In my book, Eat to Beat Alzheimer’s, I write about the final months of my stepfather’s life and our conversation about my passion for healing with foods. He is actually the one that suggested to me to focus on Alzheimer’s disease. At that time in my life I had a strong intention to write my own cookbook, but was still unclear about the focus. For my stepfather to suggest this to me was a blessing in two ways. One, it was a practical step for me to ground my research and intention in an area that was desperately needed in the world. And second, more personally, it was a moment of being seen and heard by a man that had truly been my father, and with his encouragement and acknowledgment I felt something fall into place within me; perhaps the last bit of courage and confidence I needed in order to follow through with my dream of becoming an author.
So from the beginning, the topic of Alzheimer’s held rich meaning and metaphor for me. This is a disease that is in large part a result of inflammation and toxicity in the body. Furthermore, it directly affects the brain and alters just about everything: basic body planning and control, memory, thinking, mood. I had always intuitively known that the food I ate directly affected the way I felt, mentally, emotionally and physically. As I dove into the research and looked more closely at the science emerging in this area, I found evidence in the literature of how nutrition and brain health were intimately connected. I felt inspired by this, and deeply motivated to share the information. I feel that not having this basic information is an injustice to people, who can take charge of their health, if they know the ins and outs of how to do so correctly.
Unfortunately there is still a lot of outdated nutrition advice out there, and I’m the first to admit that this is extremely confusing for an individual who is trying to do the right thing. I myself went down multiple avenues of dieting and through experience and research found my way back to greater health. I think that there are many people out there who are trying really hard and not getting the results they want, and I’d like to be a part of that process by offering solid, evidence-based information that is reliable. In addition to well-researched information, I also try and send the message to readers and clients that developing an inner sensory awareness is just as critical for lasting wellness. In other words, we seem to be living in a time of constant contradictions and conflicting messages.
Good quality research is reliable yet always evolving, so the best way to discern information as it is coming in (through media, books, programs, and people) is to have a strong sense of self. Knowing what you need, and what your own personal feedback systems provide is essential for navigating the path towards health. We really don’t have the luxury anymore of following the fad diets, because as we are discovering more and more, what works for one person will not necessarily work for another. And while I have felt deeply inspired to share knowledge and recipes in my book, I feel equally inspired to invite readers to integrate the information through their own self-knowledge and intuition. Addressing challenges like dementia and other brain and health issues is an opportunity to make concrete changes on the physical level and really awaken into greater self-awareness and self-advocacy. I believe this is the opportunity, or gift, inherent in this particular challenge; that right now in our lives we have the choice to commit to our wellness and do so through our actions regardless of any symptoms or fixing of problems, but merely and mostly, because we are worth it.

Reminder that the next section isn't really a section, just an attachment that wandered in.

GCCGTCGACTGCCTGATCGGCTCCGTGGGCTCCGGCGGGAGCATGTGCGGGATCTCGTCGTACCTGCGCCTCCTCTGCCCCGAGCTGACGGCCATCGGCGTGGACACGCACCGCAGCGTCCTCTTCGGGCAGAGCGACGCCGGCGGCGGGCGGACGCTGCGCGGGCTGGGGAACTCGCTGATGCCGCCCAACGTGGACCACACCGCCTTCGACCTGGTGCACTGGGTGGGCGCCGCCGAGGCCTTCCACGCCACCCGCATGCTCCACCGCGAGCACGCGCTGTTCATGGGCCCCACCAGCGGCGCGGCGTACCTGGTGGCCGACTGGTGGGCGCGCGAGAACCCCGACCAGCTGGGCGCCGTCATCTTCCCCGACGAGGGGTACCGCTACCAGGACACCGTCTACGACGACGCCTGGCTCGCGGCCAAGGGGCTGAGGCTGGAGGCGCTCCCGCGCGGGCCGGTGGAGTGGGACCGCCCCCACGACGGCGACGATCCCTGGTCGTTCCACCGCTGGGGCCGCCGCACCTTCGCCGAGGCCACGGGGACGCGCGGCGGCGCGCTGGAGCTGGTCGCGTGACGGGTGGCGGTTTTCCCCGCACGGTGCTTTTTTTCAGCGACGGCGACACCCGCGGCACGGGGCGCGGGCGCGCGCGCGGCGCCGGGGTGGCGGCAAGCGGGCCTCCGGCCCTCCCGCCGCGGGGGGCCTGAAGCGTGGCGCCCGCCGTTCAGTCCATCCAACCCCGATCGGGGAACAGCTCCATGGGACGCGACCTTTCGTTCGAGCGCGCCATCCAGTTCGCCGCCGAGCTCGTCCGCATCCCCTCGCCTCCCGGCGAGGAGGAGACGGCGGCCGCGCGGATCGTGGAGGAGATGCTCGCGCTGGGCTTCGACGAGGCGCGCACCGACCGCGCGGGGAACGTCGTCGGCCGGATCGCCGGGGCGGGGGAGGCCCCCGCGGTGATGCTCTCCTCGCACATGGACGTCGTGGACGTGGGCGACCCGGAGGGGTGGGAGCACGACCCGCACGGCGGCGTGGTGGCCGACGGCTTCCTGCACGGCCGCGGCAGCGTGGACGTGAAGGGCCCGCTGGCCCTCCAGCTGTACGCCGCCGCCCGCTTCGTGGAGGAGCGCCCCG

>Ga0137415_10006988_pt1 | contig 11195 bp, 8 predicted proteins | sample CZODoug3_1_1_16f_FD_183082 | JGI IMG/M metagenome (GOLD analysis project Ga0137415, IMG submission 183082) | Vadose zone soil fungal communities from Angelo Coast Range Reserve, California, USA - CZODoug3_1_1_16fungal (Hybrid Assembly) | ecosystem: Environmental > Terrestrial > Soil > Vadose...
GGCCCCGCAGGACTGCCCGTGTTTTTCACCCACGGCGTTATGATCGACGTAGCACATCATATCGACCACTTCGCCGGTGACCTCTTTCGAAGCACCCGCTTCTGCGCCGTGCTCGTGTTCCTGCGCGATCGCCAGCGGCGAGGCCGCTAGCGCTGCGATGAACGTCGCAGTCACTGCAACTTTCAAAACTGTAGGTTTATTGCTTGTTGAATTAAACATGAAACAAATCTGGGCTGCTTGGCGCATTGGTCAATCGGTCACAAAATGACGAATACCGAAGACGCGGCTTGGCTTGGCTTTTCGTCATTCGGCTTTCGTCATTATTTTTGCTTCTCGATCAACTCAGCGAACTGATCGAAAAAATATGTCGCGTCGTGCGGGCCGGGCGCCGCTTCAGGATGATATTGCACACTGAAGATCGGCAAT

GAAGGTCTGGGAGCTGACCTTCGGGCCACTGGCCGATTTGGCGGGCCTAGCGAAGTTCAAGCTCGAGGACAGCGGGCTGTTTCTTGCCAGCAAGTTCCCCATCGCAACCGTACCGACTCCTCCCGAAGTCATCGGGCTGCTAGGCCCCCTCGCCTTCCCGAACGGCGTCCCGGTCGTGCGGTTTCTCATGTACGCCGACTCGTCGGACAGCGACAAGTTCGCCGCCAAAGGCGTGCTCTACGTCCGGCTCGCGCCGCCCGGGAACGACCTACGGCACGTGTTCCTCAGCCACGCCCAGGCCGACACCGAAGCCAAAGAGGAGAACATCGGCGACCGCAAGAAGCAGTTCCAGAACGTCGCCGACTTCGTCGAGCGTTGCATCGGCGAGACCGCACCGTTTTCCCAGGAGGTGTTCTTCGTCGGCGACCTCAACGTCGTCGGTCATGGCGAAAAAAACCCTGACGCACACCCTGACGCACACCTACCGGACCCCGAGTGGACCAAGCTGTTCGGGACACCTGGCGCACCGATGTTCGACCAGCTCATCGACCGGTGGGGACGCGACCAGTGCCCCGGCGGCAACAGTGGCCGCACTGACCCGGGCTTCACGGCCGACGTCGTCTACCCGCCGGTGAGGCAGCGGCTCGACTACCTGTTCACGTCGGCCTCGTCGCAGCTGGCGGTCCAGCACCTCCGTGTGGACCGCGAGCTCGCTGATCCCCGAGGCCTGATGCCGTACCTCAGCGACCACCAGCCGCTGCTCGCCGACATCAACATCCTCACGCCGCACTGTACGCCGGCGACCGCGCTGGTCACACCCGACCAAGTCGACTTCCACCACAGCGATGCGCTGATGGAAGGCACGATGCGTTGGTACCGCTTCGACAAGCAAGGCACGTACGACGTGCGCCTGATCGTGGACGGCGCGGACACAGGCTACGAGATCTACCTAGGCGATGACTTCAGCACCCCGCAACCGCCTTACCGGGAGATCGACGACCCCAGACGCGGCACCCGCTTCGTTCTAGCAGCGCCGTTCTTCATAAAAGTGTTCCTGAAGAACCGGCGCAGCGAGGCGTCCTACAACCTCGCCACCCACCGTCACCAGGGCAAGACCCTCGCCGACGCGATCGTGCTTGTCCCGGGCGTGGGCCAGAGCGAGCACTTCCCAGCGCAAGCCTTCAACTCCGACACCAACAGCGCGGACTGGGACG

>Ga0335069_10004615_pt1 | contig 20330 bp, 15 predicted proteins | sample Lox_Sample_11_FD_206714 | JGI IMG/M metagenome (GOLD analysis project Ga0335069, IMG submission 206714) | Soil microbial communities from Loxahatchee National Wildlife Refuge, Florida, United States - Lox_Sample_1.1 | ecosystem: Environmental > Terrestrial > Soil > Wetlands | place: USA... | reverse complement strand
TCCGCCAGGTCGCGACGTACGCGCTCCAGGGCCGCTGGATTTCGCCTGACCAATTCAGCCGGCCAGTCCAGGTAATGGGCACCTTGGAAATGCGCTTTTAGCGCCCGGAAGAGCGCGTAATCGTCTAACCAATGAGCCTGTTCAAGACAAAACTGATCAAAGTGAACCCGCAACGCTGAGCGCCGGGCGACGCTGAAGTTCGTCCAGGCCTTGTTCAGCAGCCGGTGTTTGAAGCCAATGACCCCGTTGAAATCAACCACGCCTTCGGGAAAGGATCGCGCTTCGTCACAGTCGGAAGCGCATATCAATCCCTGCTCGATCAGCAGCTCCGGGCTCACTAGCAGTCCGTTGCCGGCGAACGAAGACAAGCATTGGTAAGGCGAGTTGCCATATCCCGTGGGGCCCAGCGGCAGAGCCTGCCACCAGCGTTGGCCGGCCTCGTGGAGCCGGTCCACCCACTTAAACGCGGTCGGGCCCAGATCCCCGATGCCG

Alzheimer’s is such a frightening illness and it is on the rise. Much of the research points to the standard American diet, rich in highly inflammatory ingredients, as the main culprit for this. Modern medicine has been working and trying to come up with treatments, most of which have had little to no success. Putting nutrition on the table (pun intended) brings us into the arena of prevention, where we shift from medication after the fact to creating healthy habits now. We really can’t get away with treating our bodies without consideration, respect, or consciousness and then waiting for the medical community to swoop in and save us when things start to fail. For one thing, modern medicine does not have the answers. But nutritional science is starting to come up with many answers. This does require us to change our mindset about our own health and consider, and thus claim, that we really do have a lot of power to alter our trajectories with the choices we make with our food.
So Alzheimer’s’ and dementia really sets the stage for a very deep dialogue, and I think that is what ultimately draws me into this discussion. We have the opportunity to discuss the implications of our actions on our health, our genetic expressions if we have the genes for Alzheimer’s, and on our quality of life. I think our overall health and wellness directly correlates with our willingness to become proactive and engaged with our own physiology and personal needs for healing. And in general, bringing down inflammation in the body, for which there are many causes in our current diet and environment, is the most significant thing we can do for our health now and in the long run.
This article originally appeared on Hott Books.
Francie Healey is the author of "Eat To Beat Alzheimer's and has a Master’s Degree in Counseling and is both a Certified Health Counselor and Licensed Mental Health Counselor.practitioner.